“Bone-breakers are known for dislocating their shoulders to create fluid movements that are spectacular to watch — but also might make you a bit squeamish. Instagram users are loving it, though. Dancers have uploaded more than 7,000 posts under the hashtag #bonebreaking, with 4,000 more under #bonebreak.”
Pittsburgh is helping to pen a new chapter to this “A Chorus Line”-esque experience that’s colored many dancers’ early careers. Rather than fleeing here after school for the likes of Manhattan or Los Angeles to find a gig, lots of aspiring artists are choosing to stay and start their own dance groups or collaborate with some of Pittsburgh’s already established ones.
“English National Ballet (ENB) is to move to a new “state of the art” home in east London, its artistic director Tamara Rojo has announced. The company will share the building – on the new London City Island development, close to the Canning Town railway interchange – with the English National Ballet School.”
“From the 1960s to the ’90s, Ms. Black’s classes were studded with star dancers and choreographers from American Ballet Theater, New York City Ballet, the Joffrey, Dance Theater of Harlem, the Paul Taylor Dance Company and the Merce Cunningham Dance Company. Among them were Twyla Tharp, Trisha Brown, Eliot Feld, William Forsythe, Gelsey Kirkland, Tina LeBlanc, Lar Lubovitch, Natalia Makarova, Kevin McKenzie, Ohad Naharin, Lawrence Rhodes and Martine Van Hamel.”
“Only 8% of children and 6% of adolescents achieved the 30-minute recommendation for after-school moderate-to-vigorous exercise. In children, the type of dance really mattered. Hip-hop was the most active kind of dance, with 57% of class time being devoted to moderate-to-vigorous physical activity. Jazz took second place, followed by partnered class, tap, salsa and finally ballet, where 30% of class is spent in moderate-to-vigorous activity.”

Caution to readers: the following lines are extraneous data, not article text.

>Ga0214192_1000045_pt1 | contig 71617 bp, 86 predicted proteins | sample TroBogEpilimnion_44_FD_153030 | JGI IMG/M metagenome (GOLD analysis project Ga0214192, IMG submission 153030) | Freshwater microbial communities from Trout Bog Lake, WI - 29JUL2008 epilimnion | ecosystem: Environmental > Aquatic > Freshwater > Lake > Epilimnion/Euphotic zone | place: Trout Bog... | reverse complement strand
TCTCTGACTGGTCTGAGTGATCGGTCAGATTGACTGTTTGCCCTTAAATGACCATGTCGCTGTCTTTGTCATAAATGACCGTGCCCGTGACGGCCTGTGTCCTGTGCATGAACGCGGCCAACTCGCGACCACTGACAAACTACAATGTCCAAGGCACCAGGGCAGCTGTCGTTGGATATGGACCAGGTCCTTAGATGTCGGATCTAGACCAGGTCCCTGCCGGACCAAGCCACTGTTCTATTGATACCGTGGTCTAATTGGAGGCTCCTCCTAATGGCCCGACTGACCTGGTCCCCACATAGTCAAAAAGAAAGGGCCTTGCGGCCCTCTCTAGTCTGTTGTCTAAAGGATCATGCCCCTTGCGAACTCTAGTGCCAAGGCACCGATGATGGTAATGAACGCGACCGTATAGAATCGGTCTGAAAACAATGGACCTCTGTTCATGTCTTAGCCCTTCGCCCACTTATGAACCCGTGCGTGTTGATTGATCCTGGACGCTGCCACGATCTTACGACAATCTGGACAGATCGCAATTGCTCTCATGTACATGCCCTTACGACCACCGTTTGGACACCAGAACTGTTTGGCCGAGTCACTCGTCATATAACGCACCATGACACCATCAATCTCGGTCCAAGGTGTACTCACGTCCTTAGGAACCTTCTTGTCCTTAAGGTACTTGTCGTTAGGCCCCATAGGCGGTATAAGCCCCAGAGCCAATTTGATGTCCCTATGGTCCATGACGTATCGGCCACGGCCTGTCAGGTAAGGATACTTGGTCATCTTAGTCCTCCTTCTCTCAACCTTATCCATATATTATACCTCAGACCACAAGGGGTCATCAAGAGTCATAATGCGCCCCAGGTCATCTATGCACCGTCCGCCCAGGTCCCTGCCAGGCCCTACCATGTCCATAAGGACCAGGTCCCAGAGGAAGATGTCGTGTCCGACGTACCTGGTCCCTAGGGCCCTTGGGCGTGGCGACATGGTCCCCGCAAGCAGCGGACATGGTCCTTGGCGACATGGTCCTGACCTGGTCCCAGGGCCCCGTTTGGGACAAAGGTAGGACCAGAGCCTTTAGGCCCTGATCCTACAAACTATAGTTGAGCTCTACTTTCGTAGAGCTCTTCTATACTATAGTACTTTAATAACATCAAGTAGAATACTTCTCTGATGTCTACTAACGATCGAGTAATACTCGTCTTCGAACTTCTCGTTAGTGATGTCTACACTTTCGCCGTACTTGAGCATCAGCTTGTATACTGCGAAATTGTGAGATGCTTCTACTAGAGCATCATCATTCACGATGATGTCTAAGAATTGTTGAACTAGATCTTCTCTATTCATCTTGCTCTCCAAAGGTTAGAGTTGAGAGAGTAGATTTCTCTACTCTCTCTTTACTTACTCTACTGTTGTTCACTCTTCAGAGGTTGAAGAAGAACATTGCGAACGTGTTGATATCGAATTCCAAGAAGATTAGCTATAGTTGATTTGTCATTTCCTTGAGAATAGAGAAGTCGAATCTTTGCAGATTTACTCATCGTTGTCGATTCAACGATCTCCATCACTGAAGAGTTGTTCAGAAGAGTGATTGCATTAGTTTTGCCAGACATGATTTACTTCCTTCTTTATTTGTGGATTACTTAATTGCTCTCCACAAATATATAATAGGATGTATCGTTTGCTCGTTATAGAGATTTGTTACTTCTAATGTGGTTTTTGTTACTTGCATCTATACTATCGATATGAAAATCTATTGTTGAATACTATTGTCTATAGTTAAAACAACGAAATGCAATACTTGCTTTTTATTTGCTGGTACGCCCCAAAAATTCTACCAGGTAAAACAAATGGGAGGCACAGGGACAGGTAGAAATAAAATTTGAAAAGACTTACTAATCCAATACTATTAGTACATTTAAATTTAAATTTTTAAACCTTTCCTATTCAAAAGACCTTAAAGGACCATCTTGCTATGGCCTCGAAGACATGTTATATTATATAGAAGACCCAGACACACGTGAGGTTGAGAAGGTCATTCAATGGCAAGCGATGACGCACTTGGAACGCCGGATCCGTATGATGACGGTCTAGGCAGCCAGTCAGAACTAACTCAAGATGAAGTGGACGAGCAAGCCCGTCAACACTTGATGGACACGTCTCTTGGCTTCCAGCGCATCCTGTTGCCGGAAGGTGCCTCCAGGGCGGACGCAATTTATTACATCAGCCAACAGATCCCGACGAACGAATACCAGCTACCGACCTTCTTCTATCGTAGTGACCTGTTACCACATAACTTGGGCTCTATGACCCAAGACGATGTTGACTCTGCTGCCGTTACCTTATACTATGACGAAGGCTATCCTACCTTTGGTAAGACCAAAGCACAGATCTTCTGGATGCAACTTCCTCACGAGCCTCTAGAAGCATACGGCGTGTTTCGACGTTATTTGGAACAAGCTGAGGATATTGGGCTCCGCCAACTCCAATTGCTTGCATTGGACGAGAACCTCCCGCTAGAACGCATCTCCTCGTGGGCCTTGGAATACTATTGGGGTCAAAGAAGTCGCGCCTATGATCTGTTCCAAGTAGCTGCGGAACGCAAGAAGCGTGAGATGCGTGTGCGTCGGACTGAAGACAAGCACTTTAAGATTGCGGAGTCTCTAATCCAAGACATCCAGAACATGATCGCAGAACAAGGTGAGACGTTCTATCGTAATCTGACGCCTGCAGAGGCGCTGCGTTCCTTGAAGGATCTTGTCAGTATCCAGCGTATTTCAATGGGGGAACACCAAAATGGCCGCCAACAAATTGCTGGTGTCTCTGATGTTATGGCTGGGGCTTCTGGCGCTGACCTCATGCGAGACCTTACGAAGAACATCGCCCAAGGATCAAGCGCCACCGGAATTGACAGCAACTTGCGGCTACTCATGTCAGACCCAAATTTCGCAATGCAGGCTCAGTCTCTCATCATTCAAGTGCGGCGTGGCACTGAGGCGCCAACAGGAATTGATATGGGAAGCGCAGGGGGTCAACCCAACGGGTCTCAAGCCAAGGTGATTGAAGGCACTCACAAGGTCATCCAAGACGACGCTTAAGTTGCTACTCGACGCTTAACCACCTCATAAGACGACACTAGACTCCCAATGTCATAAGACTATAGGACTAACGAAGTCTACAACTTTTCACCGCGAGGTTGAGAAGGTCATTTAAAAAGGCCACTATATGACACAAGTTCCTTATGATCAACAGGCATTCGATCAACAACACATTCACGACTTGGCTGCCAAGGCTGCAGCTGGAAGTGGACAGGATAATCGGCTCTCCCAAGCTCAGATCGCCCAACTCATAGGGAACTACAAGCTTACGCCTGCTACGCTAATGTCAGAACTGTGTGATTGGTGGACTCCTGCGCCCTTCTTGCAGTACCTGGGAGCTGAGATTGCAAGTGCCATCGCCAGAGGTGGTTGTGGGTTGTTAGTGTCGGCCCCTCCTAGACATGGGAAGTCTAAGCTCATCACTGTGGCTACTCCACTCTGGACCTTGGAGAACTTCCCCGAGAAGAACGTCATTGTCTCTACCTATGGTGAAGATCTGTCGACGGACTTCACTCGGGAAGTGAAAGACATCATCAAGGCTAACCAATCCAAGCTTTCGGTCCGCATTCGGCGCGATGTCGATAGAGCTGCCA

Ben Duke: “I am currently working on a solo version of Paradise Lost. I am playing God. I haven’t seen him around here any more than I did in London, but such a self-obsessed bit of casting is easier down here where there are far fewer people to tell me it is a stupid idea. If it doesn’t work out, I will turn to the pigs for inspiration.”
“The idea behind [L.A. Dance Propject] was to create a home for the American modern dance repertory, but Paris is bringing me back to my career as a dancer. It’s a ballet company, first and foremost. Of course there are all the issues that go with the size – the bureaucracy, the French laws, the unions. There is stuff in the system that’s 150 years old, and there is so much talk about tradition!”
“What others found difficult, she found easy, coming top in every exam. She was, quite simply, built to dance, in perfect proportion, with strong, arched feet, long legs, flexible ligaments, and great strength. But she also began to see dance differently, to feel that she was capable of expressing steps in new ways by extending the technique she was being taught.”